Japanese Prime Minister Junichiro Koizumi has called for an all-out push on revamping the nation's economy during his annual policy speech to parliament. He also pledged Japan will work closely with the United States and South Korea to resolve the nuclear stand-off with North Korea.
In the same week President Bush delivered his annual State of the Union address, Japanese Prime Minister Koizumi laid out his policy agenda for the year ahead in a nationally televised speech. His focus: the economy, which has been foundering for 12 years.
Mr. Koizumi promised to avert a financial crisis in the world's second largest economy, but warned his reform program needs time to take effect. The prime minister said it is necessary to mobilize every possible policy measure and the government will accelerate reforms in expenditure, the tax system, financial affairs and regulation.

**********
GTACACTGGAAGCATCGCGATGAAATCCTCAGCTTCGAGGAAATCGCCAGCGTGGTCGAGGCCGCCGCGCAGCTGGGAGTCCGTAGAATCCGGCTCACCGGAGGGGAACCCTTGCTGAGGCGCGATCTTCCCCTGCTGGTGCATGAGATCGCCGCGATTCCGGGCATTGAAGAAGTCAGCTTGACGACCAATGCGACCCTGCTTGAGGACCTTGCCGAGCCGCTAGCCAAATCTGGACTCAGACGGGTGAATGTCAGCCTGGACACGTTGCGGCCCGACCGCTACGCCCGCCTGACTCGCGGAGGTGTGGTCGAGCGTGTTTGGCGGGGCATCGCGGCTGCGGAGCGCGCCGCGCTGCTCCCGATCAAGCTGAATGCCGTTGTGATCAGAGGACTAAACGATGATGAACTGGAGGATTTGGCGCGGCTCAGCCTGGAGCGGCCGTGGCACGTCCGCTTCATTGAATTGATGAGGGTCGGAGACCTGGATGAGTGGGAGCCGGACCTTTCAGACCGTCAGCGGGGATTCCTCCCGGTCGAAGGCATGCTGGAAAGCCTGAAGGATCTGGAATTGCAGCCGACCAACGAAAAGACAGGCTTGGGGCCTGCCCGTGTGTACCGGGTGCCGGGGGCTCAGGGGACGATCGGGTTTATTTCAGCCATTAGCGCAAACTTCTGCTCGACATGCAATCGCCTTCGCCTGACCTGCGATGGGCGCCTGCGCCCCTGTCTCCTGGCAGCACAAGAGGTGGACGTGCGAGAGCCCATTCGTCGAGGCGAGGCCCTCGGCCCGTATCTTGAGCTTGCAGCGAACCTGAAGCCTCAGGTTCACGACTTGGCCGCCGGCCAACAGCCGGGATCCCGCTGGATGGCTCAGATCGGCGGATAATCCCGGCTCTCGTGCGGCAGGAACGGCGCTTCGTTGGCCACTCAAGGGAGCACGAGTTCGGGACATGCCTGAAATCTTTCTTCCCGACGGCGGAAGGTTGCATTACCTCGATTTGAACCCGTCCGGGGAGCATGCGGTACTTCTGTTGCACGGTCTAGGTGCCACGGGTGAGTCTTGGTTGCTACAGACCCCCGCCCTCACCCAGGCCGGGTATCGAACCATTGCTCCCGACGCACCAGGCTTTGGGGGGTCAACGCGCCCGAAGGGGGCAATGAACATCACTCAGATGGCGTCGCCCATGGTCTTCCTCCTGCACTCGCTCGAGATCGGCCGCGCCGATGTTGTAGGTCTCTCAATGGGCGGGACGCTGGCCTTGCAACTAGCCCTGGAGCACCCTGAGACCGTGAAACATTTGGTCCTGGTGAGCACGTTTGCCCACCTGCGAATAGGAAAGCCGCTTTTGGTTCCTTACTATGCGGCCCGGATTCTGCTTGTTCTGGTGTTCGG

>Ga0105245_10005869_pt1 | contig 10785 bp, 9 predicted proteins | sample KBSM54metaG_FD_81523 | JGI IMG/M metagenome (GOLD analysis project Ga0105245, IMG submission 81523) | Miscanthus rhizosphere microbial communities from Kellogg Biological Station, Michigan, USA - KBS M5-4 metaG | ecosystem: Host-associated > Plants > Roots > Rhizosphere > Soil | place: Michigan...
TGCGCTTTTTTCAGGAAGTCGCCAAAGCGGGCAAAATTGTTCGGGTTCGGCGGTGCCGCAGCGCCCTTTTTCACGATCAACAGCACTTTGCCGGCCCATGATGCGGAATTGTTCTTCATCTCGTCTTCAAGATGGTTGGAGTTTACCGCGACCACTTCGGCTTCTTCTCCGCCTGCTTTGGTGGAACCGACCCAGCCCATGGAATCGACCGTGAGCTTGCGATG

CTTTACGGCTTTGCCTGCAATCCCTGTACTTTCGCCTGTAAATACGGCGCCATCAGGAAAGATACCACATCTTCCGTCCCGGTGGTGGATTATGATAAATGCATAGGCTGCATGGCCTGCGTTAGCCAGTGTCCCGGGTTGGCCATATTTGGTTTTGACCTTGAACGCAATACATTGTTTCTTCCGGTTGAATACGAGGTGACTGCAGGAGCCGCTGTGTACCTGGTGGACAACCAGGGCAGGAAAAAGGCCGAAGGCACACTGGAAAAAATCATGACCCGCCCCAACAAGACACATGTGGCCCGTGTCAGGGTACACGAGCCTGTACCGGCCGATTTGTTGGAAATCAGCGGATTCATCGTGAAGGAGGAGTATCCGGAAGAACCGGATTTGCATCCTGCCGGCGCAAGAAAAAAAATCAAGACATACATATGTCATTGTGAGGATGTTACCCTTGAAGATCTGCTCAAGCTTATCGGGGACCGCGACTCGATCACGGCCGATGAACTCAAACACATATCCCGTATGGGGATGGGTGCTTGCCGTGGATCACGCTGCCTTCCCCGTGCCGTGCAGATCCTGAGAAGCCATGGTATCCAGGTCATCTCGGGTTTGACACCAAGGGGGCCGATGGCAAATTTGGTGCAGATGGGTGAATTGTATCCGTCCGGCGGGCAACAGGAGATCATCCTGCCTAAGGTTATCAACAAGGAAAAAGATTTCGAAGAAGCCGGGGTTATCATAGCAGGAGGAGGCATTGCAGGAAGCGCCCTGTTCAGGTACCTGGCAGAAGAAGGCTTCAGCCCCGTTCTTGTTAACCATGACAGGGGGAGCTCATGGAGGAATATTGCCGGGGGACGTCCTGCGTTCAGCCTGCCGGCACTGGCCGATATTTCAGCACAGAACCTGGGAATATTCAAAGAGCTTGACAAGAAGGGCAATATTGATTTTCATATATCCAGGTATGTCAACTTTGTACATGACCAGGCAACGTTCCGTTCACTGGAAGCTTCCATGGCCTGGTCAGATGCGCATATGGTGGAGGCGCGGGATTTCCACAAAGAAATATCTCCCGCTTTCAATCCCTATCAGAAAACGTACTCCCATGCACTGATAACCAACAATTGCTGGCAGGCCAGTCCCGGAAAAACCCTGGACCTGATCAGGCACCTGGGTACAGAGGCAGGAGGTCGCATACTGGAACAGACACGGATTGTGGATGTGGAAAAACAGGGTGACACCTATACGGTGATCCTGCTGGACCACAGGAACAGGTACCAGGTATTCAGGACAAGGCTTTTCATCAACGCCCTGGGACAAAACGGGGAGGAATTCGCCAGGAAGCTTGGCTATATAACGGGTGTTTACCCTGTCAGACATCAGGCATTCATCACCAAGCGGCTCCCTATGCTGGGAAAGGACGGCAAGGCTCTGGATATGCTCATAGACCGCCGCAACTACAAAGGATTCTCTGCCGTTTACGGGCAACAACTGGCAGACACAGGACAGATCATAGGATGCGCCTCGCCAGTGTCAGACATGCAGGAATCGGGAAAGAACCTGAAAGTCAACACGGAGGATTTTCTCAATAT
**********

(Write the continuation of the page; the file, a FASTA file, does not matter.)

After 21 months in office, he reaffirmed his commitment to work in tandem with the Bank of Japan to overcome three-years of deflation and to resolve the banking sector's huge mountain of bad debts by March 2005.
The prime minister's address comes on the same day official unemployment figures were released showing a record five-and a half percent jobless rate.
On foreign policy, the Japanese leader stressed a diplomatic solution for the crisis over North Korea's nuclear ambitions. Mr. Koizumi vowed to continue closely cooperating with Washington, Seoul and other governments to urge the Stalinist state to abandon its nuclear development program.
He also promised to try to resolve the standoff with Pyongyang over the abductions of Japanese citizens decades ago by North Korean agents to help train spies in Japanese language and customs.
Five of those abductees are now in Japan for their first visit in 25 years. They were able to come after Northern leader Kim Jong Il admitted in September that Pyongyang had kidnapped them. North Korea has demanded their return, but their future remains uncertain and the issue is a major stumbling block to normalizing bilateral ties.
The uncertainty over the obductee issue has hurt Mr. Koizumi's public support ratings. They are now about 40-percent, down from more than 80-percent when he took office in April 2001.